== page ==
Poetic Thoughts On World Poetry Day

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Poetry, the most ancient form of prayer, is a necessary medicine for our times: a companion through difficulty; a guide when we are lost; a salve when we are wounded; and a conduit to an inner source of joy, freedom, and insight ~ Kim Rosen

For those of us who love poetry, Rosen’s words from her book Saved by a Poem: The Transformative Power of Words (Hay House) must surely delight; and for those who are less enamoured of poetry (as I was for many years), Rosen has this advice:

You don’t have to love all poetry. Do you love all music? Do you love every piece of art you see? Find just one poem you love, and speak it out loud. Your body, feelings, voice, and thoughts will come into harmony when you speak a poem that matters to you, and that can be incredibly healing.

When I was in school, I was taught poetry in an unispired way by my teachers who sucked the joy out of it for me.  It was all about memorizing and analysing the words to pass exams. So what a revelation to discover a joy and meaning in poetry I never could have imagined all those years ago sitting in classroom 2b. When I started writing this blog – and at the same time began to discover the poetry of Mary Oliver, Naomi Nye,  Derek Walcott and May Sarton among others –  I found my own experience powerfully reflected back to me and I became a convert. Now I cannot imagine a world without poetry.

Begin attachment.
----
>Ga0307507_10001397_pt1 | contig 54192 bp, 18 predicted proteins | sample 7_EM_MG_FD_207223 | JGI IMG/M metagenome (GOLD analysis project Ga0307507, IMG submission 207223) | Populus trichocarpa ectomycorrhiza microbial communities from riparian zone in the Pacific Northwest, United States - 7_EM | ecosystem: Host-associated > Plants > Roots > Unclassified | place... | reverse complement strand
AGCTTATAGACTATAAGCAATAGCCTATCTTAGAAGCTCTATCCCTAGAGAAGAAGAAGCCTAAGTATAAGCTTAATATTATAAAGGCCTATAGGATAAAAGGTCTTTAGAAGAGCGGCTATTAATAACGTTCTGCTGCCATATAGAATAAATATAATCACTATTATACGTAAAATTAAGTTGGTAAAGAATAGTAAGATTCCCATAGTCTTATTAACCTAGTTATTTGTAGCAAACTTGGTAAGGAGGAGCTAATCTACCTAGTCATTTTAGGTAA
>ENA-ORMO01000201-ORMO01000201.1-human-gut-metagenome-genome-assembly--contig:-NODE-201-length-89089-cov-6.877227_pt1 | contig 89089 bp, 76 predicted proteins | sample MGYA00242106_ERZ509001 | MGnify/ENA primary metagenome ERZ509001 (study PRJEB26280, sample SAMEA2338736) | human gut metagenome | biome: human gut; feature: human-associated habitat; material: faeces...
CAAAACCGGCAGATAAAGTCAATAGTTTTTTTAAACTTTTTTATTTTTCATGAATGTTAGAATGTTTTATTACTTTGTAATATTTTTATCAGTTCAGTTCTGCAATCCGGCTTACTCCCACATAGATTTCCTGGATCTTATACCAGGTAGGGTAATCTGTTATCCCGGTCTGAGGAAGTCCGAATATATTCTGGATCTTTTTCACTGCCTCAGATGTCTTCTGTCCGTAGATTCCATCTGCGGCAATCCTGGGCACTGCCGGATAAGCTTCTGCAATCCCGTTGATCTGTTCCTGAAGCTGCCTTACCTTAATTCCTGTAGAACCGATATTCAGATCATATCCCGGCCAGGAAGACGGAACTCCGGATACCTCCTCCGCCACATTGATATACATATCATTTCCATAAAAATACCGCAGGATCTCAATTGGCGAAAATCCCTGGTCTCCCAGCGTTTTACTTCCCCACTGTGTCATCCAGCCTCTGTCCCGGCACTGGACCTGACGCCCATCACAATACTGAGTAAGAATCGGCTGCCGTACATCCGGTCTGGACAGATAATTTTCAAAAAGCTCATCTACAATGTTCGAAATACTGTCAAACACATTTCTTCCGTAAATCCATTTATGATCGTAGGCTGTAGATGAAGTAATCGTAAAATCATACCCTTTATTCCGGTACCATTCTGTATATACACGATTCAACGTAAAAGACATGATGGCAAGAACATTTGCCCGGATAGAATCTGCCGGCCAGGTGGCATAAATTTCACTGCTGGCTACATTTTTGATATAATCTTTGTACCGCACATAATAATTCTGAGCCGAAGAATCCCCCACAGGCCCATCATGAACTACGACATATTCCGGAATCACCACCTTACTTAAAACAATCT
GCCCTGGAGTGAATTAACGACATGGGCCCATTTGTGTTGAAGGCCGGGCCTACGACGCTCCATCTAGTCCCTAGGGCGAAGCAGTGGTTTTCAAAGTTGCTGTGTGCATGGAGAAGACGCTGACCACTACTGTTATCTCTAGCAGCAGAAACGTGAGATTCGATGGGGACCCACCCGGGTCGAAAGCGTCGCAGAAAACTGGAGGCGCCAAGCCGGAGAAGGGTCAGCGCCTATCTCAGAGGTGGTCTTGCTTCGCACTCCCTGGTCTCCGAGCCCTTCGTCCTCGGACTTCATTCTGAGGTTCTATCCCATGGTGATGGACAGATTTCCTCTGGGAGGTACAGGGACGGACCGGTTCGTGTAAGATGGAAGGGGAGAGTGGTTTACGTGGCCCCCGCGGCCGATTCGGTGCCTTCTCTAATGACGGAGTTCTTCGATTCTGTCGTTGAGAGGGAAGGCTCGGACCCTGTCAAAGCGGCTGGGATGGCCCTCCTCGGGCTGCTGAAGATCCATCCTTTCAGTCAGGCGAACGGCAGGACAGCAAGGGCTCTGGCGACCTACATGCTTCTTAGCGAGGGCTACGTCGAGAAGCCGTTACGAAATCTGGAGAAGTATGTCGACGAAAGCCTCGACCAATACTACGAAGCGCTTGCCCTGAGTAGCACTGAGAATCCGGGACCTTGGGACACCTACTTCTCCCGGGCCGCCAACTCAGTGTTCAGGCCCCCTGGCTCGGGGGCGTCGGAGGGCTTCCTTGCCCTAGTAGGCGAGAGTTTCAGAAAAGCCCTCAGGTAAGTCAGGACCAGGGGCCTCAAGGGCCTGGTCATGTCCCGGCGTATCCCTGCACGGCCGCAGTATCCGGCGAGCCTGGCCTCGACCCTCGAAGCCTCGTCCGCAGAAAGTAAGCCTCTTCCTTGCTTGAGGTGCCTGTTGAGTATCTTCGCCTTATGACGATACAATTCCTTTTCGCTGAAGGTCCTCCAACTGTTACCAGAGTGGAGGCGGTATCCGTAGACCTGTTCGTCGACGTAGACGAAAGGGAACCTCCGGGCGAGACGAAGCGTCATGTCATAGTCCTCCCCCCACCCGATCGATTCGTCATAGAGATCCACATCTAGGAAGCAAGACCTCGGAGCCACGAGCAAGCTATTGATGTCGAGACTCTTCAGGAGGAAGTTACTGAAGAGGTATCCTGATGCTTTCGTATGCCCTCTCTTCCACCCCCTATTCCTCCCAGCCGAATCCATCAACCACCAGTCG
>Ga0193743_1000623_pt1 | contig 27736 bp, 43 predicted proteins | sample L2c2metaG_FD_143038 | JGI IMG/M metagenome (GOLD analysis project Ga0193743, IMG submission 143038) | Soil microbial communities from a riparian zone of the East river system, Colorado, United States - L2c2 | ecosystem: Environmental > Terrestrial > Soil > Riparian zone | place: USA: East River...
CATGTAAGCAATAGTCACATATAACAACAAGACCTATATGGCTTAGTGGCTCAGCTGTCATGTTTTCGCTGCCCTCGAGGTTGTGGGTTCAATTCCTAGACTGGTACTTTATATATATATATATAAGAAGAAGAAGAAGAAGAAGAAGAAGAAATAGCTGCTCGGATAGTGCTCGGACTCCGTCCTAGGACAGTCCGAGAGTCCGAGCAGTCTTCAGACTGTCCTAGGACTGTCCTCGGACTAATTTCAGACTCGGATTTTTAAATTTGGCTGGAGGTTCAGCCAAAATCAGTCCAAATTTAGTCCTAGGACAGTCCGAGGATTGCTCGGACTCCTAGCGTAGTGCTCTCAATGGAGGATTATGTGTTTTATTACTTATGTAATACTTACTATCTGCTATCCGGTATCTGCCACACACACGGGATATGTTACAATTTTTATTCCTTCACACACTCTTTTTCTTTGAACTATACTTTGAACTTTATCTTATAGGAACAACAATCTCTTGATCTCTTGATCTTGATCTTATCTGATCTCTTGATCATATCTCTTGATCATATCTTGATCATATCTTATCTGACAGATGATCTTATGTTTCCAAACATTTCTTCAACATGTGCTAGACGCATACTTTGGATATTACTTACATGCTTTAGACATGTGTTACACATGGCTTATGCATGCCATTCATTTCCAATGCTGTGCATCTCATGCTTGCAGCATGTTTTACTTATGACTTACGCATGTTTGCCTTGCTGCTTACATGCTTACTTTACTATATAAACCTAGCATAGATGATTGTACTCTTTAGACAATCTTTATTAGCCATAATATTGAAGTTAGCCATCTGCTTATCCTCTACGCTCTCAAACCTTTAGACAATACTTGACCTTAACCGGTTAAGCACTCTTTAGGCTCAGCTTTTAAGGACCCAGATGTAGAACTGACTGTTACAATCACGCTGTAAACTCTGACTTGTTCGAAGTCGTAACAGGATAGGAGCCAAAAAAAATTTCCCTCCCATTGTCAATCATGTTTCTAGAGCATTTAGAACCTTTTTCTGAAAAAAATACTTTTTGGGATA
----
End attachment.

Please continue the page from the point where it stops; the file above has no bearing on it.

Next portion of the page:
I like how Rosen explains it: “When you attend a symphony, you lean back, close your eyes, and go for the ride. You’re not thinking to yourself, Now, what was Beethoven trying to say with that particular chord? But with poetry, because it’s words on a page, we think we’re supposed to understand it the way we understand a newspaper article. The left brain says, Aha! This is my domain. It wants a literal meaning to the poem. But poetry is the stuff of the right brain — the ineffable, the emotional, the relational — arriving dressed up in the costume of the left brain: words.”

Poetry communicates at the subconscious level. Read what Naomi Nye says about poetry:

I have always loved the gaps, the spaces between things, as much as the things. I love staring, pondering, mulling, puttering. I love the times when someone or something is late—there’s that rich possibility of noticing more, in the meantime…Poetry calls us to pause. There is so much we overlook, while the abundance around us continues to shimmer, on its own.

Rafael Campo, MD, assistant professor of internal medicine at Beth Israel-Deaconess Medical Center believes in poetry’s power to heal and enrich us. “Poetry has the power to say that others have been through this, that you can live with it too.” Dr Campo says he discusses poetry with his patients as a way to share a different perspective on the experience of illness: “You’re engaging the patient and letting them know you see them as a whole person and not just a lump in a breast.” He has even been known to share a book of poetry among the resource materials he compiles!

Poetry as medicine has a history that stretches back to ancient times – poetry was used for healing by the priests who would consult Apollo, the god of medicine and poetry, at the sacred site of Delphi.  In tribal cultures shamans and witch doctors chanted poetry for the well-being of the tribe or individual.

All healing is a road back home to our original selves and I believe that poetry is a one of the greatest means to finding our way back.

Do you have a favourite poem to share with us on World Poetry Day?